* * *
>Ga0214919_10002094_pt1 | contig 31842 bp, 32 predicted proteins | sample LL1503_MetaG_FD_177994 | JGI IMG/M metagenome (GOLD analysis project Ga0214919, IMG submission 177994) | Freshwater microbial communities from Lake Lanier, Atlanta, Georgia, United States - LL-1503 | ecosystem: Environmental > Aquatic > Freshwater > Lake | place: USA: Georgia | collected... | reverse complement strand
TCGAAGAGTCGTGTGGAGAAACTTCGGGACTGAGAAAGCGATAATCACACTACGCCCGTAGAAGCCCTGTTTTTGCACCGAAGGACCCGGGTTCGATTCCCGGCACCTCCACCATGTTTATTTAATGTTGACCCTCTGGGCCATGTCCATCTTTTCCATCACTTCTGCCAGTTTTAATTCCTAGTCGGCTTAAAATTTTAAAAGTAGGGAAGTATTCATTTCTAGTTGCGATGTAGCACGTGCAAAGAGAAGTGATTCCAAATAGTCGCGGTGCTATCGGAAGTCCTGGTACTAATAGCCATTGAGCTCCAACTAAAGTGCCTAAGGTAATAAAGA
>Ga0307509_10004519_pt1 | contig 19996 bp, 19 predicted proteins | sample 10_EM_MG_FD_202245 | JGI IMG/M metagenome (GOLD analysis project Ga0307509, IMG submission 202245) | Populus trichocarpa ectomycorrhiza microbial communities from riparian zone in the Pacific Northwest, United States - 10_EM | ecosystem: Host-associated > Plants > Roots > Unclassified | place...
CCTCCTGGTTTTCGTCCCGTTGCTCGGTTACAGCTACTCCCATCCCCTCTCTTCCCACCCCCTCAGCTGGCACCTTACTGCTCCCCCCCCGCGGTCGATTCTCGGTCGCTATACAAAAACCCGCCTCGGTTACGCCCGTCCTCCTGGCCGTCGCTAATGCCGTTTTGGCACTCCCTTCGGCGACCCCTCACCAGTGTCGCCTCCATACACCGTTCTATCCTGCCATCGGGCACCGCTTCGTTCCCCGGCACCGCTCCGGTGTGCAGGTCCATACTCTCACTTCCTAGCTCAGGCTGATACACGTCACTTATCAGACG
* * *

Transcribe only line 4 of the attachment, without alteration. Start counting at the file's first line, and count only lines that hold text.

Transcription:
CCTCCTGGTTTTCGTCCCGTTGCTCGGTTACAGCTACTCCCATCCCCTCTCTTCCCACCCCCTCAGCTGGCACCTTACTGCTCCCCCCCCGCGGTCGATTCTCGGTCGCTATACAAAAACCCGCCTCGGTTACGCCCGTCCTCCTGGCCGTCGCTAATGCCGTTTTGGCACTCCCTTCGGCGACCCCTCACCAGTGTCGCCTCCATACACCGTTCTATCCTGCCATCGGGCACCGCTTCGTTCCCCGGCACCGCTCCGGTGTGCAGGTCCATACTCTCACTTCCTAGCTCAGGCTGATACACGTCACTTATCAGACG